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  • UVic’s Visual Arts grads unveil their work


    Cailin Blanchard

    From April 15th-23rd the public will be able to see 100 works illustrating the creative talents of 23 graduating arts students.

     

    THE UNIVERSITY OF VICTORIA’S 2023 Visual Arts graduating class will soon be unveiling their work in a transformative end-of-year exhibition, Don’t Need to Know to Feel It, from April 15th-23rd. An opening celebration will be held in the Visual Arts Building on Saturday, April 15th at 7 p.m. This exhibition is a unique showcase of work from 23 emerging artists, highlighting their extraordinary skills and creativity in 13 different exhibition spaces throughout the entire Visual Arts building.

    Don’t Need to Know to Feel It features the work of artists who have spent the last four years developing their practices and exploring their own unique artistic identities. Curation co-chair Stella Mccaig explains that the exhibition hopes to “stitch together an array of making, creating dialogues in the work that mimic the dialogues we have had between ourselves for the past 4 years.” This show celebrates the end of their journey as students, but also the beginning of the journey towards the future, highlighting the potential of these young artists to shape the future of art here in Victoria. As Mccaig describes it, “this exhibition represents the moment. It represents personal identity, and cultural identity. It represents the otherness of one’s own body in space. It represents a response to the immediate environment, dream’s thought to be true, nostalgia as it is teased through the holes made in memory. It represents sex and desire felt through things and entities. It represents Love, Care and the act of making. It represents us, 23 humans, all of which have the desire to make, think, and perform outside themselves as they inch closer to feeling it.”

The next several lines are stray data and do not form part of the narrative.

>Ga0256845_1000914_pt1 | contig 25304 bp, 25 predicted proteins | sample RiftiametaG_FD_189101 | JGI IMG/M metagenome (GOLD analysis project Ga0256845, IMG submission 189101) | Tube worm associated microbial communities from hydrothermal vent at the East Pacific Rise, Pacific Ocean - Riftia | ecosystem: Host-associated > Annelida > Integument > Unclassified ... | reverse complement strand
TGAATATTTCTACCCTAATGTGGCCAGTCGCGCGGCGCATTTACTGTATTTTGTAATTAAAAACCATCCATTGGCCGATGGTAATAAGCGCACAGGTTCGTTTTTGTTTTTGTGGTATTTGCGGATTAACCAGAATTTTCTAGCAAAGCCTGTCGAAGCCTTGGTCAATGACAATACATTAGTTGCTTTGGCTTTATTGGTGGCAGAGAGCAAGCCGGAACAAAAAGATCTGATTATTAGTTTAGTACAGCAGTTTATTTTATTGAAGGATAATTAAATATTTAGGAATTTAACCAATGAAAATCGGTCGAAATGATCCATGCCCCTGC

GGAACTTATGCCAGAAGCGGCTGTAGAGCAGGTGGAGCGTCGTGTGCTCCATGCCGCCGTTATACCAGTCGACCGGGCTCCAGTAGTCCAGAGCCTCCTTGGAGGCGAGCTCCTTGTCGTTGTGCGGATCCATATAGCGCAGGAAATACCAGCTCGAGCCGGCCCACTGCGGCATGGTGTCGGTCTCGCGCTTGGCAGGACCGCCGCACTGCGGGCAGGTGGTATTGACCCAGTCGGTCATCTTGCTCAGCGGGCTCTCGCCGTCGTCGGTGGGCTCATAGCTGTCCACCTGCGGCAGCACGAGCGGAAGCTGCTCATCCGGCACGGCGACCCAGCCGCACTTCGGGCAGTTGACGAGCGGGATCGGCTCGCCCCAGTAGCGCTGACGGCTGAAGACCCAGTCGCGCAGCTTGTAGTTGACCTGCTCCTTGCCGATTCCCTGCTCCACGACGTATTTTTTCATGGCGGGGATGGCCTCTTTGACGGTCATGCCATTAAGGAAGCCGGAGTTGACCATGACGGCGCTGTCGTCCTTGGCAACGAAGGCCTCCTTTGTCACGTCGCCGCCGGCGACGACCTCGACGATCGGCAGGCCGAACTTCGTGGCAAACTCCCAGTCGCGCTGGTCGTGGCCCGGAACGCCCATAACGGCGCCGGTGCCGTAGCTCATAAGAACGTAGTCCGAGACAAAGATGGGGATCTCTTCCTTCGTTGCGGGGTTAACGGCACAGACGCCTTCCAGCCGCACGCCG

The collection will showcase around 100 different works in sculpture, performance, installation, painting, drawing, digital media, and animation. Themes that encompass the multitude of pieces in the show include interconnectivity, responsibility in the world to our fellow living beings and objects, and the amplitude of joy, beauty, and magnificence through this interdependence. 

    Understanding beauty, magnificence, and joy is not something you can learn, and therefore you need not know anything to feel it. 

    Be sure not to miss the performances scheduled for opening night as “they will arrive to and for the moment, not to be witnessed in real time again,” notes Mccaig. Come and support this year’s graduating class of amazing artists at UVic and witness the future of art in Victoria.

    Below are a few of the artists and their works to be featured in the exhibit.

     

    Jasper Pettman 

    For the UVic BFA grad show, Don’t Need to Know it To Feel it, Jasper Pettman, a white/nêhiyaw (Cree), Two-Spirit/trans artist from Secwepemcúl'ecw (100 Mile House, BC), and a member of Cowessess First Nation, will be presenting a webpage they are coding as a project on reclaiming his and his family’s relationship with the Cree language. 

    “I have primarily painted for the past year and a half, and I wanted to branch out into digital media and the Internet because I like how expansive and flexible they can be. My base idea is creating a personal webpage/blog entirely in the Cree language, and from there it led me to start learning HTML and CSS in order to code the page myself, while also learning Cree,” Jasper shared. The work concerns themes of Indigenous language loss, reclamation and revitalization, and Jasper is inspired by old-school internet aesthetics and DIY internet spaces.